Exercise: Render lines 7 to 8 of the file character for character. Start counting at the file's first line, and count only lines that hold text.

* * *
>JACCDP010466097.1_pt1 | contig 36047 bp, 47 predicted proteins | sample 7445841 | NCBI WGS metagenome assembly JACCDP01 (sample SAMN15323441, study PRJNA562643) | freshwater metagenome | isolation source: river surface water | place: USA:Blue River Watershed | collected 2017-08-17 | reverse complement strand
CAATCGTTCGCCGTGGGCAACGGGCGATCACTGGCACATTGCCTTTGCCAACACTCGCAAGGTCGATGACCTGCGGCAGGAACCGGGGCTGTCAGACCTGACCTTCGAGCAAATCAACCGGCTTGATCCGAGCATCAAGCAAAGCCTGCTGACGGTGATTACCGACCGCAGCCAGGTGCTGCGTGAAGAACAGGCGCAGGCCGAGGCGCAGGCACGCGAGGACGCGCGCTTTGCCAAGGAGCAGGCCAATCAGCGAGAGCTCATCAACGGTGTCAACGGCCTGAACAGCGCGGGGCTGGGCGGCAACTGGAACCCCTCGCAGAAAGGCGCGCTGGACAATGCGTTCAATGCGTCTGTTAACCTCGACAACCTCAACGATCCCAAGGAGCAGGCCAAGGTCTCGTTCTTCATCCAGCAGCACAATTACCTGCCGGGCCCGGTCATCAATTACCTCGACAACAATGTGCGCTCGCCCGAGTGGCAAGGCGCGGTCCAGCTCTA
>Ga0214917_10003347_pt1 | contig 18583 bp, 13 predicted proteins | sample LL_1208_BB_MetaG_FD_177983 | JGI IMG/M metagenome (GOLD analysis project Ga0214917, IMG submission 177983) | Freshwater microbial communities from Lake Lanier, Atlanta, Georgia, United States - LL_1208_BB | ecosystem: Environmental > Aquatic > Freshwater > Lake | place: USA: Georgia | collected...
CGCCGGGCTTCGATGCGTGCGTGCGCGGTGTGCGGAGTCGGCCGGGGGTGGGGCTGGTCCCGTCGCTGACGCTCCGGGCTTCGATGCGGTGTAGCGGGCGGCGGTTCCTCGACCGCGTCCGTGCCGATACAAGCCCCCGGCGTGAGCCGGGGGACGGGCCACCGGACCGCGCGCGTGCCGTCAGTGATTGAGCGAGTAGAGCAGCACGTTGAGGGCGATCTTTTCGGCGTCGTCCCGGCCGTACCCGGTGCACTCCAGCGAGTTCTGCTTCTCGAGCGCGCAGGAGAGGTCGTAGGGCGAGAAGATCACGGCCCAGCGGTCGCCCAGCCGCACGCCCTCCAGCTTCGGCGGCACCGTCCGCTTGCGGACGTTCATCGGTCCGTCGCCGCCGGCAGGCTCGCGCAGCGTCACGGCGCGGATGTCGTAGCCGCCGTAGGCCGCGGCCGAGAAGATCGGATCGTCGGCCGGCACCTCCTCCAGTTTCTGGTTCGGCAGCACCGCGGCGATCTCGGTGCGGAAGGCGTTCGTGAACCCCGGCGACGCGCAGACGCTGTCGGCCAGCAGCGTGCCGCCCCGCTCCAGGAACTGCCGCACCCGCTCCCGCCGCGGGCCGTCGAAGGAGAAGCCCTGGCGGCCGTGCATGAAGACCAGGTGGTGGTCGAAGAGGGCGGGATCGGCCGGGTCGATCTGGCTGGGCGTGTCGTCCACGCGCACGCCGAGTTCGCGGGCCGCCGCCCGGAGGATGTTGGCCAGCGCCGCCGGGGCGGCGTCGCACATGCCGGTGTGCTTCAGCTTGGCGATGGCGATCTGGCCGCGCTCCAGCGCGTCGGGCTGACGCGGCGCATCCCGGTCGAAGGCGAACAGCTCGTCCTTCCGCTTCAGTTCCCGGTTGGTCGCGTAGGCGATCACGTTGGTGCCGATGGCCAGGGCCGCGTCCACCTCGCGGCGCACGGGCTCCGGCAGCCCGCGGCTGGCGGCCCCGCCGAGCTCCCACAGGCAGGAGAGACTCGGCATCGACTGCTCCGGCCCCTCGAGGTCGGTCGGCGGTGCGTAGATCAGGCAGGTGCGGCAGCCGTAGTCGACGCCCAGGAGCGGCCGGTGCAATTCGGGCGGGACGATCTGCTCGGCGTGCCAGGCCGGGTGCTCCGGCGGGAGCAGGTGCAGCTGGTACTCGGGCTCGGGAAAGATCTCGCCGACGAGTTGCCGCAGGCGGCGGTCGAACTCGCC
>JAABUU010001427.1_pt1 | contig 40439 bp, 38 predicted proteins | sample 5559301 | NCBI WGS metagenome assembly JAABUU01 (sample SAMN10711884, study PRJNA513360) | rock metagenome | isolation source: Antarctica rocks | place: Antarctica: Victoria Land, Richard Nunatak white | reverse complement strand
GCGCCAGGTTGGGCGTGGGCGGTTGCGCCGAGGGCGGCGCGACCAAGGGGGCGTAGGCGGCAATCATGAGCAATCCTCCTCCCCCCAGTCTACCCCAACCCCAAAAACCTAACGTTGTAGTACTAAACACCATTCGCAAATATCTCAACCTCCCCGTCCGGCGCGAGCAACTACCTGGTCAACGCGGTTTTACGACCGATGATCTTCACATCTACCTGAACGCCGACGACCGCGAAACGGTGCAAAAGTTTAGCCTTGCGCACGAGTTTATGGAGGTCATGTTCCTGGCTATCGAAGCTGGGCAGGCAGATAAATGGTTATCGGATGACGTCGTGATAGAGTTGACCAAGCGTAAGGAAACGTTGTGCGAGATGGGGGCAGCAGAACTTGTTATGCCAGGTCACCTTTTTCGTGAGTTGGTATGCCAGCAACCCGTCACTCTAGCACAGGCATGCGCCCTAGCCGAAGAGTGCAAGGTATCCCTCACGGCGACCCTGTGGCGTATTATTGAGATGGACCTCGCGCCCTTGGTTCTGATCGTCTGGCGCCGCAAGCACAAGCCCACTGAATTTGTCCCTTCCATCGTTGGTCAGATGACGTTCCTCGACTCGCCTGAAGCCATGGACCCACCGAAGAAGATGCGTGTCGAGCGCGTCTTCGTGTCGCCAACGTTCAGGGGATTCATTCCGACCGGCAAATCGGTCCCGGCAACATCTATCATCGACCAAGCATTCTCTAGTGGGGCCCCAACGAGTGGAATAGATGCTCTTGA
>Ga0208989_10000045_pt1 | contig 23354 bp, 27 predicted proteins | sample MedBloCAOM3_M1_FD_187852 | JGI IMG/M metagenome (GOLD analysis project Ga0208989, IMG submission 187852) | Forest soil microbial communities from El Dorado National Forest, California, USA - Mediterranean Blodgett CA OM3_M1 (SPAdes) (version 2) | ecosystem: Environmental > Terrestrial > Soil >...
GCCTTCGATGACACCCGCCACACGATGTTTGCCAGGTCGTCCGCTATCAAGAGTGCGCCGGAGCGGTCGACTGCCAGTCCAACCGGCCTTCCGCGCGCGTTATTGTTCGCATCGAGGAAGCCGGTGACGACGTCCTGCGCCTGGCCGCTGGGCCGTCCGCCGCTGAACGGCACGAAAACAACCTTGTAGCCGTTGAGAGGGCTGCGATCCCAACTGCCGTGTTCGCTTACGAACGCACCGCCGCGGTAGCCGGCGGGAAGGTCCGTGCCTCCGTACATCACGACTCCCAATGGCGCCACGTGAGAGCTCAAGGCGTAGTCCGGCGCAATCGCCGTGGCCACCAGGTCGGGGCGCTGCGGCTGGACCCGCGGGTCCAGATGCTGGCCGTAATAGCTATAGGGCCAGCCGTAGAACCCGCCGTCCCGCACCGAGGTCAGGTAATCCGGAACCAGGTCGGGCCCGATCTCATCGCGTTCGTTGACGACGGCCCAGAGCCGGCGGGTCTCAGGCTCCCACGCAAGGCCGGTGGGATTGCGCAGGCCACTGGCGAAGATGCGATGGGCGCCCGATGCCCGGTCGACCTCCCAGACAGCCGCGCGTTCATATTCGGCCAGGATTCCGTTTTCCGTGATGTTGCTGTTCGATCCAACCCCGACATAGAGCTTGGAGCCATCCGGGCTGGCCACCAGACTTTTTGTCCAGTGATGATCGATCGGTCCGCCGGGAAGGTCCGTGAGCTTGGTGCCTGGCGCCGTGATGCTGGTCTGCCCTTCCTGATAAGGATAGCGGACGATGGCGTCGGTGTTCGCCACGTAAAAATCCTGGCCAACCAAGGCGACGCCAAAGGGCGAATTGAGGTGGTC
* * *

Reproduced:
>Ga0208989_10000045_pt1 | contig 23354 bp, 27 predicted proteins | sample MedBloCAOM3_M1_FD_187852 | JGI IMG/M metagenome (GOLD analysis project Ga0208989, IMG submission 187852) | Forest soil microbial communities from El Dorado National Forest, California, USA - Mediterranean Blodgett CA OM3_M1 (SPAdes) (version 2) | ecosystem: Environmental > Terrestrial > Soil >...
GCCTTCGATGACACCCGCCACACGATGTTTGCCAGGTCGTCCGCTATCAAGAGTGCGCCGGAGCGGTCGACTGCCAGTCCAACCGGCCTTCCGCGCGCGTTATTGTTCGCATCGAGGAAGCCGGTGACGACGTCCTGCGCCTGGCCGCTGGGCCGTCCGCCGCTGAACGGCACGAAAACAACCTTGTAGCCGTTGAGAGGGCTGCGATCCCAACTGCCGTGTTCGCTTACGAACGCACCGCCGCGGTAGCCGGCGGGAAGGTCCGTGCCTCCGTACATCACGACTCCCAATGGCGCCACGTGAGAGCTCAAGGCGTAGTCCGGCGCAATCGCCGTGGCCACCAGGTCGGGGCGCTGCGGCTGGACCCGCGGGTCCAGATGCTGGCCGTAATAGCTATAGGGCCAGCCGTAGAACCCGCCGTCCCGCACCGAGGTCAGGTAATCCGGAACCAGGTCGGGCCCGATCTCATCGCGTTCGTTGACGACGGCCCAGAGCCGGCGGGTCTCAGGCTCCCACGCAAGGCCGGTGGGATTGCGCAGGCCACTGGCGAAGATGCGATGGGCGCCCGATGCCCGGTCGACCTCCCAGACAGCCGCGCGTTCATATTCGGCCAGGATTCCGTTTTCCGTGATGTTGCTGTTCGATCCAACCCCGACATAGAGCTTGGAGCCATCCGGGCTGGCCACCAGACTTTTTGTCCAGTGATGATCGATCGGTCCGCCGGGAAGGTCCGTGAGCTTGGTGCCTGGCGCCGTGATGCTGGTCTGCCCTTCCTGATAAGGATAGCGGACGATGGCGTCGGTGTTCGCCACGTAAAAATCCTGGCCAACCAAGGCGACGCCAAAGGGCGAATTGAGGTGGTC